From September 2017 to June 2018, five Master of City Planning candidates at MIT organized to develop a Personal Theory of Practice (PTOP) under the guidance of CoLab’s Lawrence Barriner II. These PTOPs are statements, loosely defined, that integrate (a) personal values that guide their work, (b) reflections on their professional experiences, and (c) ongoing insights on the field of urban planning, all to guide future professional and life practice. The essay below is part of a series of reflections on the process of developing these theories of practice. Check out the full series and toolkit developed by the group to guide others in the development of PTOPs here.
What are the core beliefs and values that inform my professional practice as an urban planner? This central question motivated a year-long process where I developed a personal theory of practice in a group with four other urban planning students.
I found creating a personal theory of practice – my own unique map to guide my professional practice – an especially important exercise as a student of color. Generalizing a bit, it’s been my experience that for people of color, our professional work in urban planning is often deeply personal to the point where it’s hard to draw lines that separate the personal from the professional. Handled intentionally, the result can be an immensely meaningful professional practice that engages our own personal growth. But the intertwining of personal and professional can also leave us deeply conflicted as we confront powerful and sometimes conflicting currents: commitments to family and community, ambitions around career growth, deep concerns with justice and equity. The confluence places career decision-making at a complicated nexus of factors; for us, it’s not just a simple process of deciding what is best ourselves as individuals.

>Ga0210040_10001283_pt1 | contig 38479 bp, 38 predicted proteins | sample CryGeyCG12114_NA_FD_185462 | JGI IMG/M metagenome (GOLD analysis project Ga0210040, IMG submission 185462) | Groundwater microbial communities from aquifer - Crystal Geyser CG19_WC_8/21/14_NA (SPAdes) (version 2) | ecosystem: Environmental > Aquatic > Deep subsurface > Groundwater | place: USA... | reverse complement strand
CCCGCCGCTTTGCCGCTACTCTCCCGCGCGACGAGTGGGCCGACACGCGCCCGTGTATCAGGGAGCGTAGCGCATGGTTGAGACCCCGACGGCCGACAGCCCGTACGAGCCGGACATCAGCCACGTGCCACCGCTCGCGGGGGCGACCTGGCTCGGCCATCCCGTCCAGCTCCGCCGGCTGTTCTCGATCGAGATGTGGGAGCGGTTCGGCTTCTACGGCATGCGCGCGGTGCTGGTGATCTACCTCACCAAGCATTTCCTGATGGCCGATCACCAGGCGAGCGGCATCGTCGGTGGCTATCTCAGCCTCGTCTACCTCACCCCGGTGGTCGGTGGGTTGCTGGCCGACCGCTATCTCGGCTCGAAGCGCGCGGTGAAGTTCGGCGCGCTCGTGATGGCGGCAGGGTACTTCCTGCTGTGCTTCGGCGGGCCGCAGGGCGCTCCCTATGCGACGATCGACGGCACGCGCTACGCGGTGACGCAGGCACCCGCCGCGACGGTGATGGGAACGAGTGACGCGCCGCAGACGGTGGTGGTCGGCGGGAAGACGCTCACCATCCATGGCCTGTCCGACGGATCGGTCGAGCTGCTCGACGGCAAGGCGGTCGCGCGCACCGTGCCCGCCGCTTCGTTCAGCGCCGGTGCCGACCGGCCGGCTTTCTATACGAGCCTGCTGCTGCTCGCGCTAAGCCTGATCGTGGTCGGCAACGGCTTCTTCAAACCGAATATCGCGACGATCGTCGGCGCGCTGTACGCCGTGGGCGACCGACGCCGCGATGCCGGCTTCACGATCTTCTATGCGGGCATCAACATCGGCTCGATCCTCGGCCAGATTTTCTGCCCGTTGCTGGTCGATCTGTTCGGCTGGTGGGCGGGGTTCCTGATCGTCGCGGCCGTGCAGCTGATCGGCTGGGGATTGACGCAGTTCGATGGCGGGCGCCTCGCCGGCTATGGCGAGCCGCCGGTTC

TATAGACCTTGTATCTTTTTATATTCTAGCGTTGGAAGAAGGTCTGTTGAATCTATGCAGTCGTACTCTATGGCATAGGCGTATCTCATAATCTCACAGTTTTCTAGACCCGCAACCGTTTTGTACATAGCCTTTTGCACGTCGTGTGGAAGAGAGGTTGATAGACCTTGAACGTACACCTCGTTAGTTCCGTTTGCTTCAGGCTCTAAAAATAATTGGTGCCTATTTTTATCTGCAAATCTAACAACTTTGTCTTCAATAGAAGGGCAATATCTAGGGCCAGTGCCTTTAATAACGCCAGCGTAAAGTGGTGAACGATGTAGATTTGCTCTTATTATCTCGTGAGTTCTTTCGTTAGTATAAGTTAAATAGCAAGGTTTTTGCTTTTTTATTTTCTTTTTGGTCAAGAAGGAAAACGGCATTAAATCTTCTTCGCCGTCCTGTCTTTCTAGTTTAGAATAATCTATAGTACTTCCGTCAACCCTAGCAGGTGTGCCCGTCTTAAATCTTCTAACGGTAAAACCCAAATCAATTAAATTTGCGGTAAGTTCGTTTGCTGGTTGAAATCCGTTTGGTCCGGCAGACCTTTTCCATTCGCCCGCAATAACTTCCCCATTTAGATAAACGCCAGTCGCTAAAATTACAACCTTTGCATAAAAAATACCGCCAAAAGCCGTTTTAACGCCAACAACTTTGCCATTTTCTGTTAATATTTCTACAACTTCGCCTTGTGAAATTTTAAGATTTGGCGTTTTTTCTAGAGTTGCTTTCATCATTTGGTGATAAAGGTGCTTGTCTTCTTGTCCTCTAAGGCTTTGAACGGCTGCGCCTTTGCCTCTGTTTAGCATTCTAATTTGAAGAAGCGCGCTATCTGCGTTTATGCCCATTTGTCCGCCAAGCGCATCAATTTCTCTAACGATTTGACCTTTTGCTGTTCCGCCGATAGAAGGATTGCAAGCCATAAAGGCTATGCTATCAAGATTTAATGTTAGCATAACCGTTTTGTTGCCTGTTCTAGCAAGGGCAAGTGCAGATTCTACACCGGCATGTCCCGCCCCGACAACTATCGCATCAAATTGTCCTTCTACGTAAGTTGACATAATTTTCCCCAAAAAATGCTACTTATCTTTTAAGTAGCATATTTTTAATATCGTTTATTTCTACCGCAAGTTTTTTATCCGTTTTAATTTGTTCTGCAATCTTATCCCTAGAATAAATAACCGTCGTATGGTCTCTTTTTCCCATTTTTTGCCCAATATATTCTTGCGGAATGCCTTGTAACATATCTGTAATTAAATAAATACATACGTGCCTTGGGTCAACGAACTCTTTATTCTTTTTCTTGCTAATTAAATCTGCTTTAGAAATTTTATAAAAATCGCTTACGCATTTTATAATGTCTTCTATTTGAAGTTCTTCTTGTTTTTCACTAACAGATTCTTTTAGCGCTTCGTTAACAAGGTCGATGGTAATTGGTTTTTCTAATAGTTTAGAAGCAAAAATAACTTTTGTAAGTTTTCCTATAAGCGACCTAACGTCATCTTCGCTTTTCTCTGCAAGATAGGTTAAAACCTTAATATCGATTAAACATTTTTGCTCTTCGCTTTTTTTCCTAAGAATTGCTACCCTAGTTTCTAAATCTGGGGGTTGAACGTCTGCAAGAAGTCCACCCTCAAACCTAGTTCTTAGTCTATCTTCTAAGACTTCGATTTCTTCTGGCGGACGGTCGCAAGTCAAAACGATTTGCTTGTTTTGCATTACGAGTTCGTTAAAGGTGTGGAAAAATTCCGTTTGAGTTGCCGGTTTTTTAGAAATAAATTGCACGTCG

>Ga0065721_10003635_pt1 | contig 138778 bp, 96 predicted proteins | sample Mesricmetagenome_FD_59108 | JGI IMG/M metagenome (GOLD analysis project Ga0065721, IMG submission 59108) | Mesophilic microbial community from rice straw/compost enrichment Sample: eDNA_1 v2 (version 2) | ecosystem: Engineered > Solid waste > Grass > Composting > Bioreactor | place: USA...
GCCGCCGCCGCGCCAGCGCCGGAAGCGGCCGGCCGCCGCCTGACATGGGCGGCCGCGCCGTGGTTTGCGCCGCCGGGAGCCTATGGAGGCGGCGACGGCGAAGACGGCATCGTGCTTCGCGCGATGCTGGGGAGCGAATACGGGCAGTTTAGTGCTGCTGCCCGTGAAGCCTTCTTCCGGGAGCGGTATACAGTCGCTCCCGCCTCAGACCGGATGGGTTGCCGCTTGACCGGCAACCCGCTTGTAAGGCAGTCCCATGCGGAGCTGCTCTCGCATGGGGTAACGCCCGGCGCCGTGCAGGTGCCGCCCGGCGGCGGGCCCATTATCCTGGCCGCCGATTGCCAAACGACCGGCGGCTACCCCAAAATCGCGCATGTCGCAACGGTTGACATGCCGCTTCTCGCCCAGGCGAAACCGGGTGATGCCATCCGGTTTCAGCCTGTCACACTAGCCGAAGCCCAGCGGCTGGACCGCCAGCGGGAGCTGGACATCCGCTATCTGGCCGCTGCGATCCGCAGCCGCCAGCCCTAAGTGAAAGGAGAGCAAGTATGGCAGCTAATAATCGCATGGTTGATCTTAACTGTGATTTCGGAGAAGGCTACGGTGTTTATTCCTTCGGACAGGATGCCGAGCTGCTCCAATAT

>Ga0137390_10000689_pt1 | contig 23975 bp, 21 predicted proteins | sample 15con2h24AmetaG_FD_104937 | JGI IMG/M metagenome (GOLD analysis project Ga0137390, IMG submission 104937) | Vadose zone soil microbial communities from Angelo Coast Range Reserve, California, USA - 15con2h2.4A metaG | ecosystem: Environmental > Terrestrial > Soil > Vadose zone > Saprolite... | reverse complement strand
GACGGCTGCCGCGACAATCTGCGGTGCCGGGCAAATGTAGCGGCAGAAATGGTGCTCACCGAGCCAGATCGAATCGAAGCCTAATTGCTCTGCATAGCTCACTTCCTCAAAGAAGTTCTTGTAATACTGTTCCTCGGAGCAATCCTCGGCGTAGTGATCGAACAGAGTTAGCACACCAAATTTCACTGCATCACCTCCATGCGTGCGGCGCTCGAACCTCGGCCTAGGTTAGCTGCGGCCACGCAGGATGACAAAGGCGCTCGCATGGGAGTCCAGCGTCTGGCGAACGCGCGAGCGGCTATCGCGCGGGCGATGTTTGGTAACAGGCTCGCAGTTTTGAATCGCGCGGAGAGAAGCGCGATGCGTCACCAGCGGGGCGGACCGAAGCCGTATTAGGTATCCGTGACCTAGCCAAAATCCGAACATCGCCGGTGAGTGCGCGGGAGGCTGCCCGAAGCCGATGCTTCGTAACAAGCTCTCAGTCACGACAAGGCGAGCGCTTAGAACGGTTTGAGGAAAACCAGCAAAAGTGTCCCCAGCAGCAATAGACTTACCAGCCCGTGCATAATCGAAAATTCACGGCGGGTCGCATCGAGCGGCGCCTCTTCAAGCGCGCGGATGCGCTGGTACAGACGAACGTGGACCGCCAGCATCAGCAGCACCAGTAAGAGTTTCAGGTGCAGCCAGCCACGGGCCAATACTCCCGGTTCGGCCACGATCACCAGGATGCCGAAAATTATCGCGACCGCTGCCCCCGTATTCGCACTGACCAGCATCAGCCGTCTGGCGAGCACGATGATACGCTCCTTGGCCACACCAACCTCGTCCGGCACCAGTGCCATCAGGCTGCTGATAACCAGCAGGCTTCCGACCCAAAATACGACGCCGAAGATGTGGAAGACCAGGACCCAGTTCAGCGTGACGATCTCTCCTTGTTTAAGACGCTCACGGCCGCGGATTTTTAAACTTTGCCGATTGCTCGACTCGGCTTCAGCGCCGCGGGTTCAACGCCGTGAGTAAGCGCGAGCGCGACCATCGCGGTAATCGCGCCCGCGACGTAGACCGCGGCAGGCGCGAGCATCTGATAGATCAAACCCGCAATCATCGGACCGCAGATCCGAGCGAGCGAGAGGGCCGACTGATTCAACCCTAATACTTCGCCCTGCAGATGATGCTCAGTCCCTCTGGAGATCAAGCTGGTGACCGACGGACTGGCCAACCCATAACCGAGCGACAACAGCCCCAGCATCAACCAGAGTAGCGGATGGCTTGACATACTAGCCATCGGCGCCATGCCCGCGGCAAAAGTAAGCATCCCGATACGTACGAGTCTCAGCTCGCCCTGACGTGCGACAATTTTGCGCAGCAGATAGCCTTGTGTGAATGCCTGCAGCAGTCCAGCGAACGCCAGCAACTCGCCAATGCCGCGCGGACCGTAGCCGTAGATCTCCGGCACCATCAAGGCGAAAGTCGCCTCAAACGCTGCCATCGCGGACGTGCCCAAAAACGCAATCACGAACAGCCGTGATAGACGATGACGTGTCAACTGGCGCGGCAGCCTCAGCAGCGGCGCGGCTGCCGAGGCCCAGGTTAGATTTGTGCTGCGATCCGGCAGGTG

Developing my theory of practice helped me begin to wade through the complexity of my values, commitments, aspirations, and my visions for a just city. This is an ongoing and iterative process that I’m excited to come back to in the future, but here’s a little about my process to date.
My first draft was simply a list of bullet points about the key experiences that have shaped me. Writing down these critical moments was the first step to reflecting on and providing deeper insight into how my experiences and values have guided my actions and desires as a planner.
One of the first bullets I wrote was that I “grew-up identifying as mixed-race and gradually shifting to only identifying as black” as I’ve gotten older and developed a more nuanced conscious around racism and white supremacy. Applied to my professional life, this realization of my ongoing process of identity development has helped me understand why I feel so compelled to live in black and brown neighborhoods as I make policy that will affect these neighborhoods.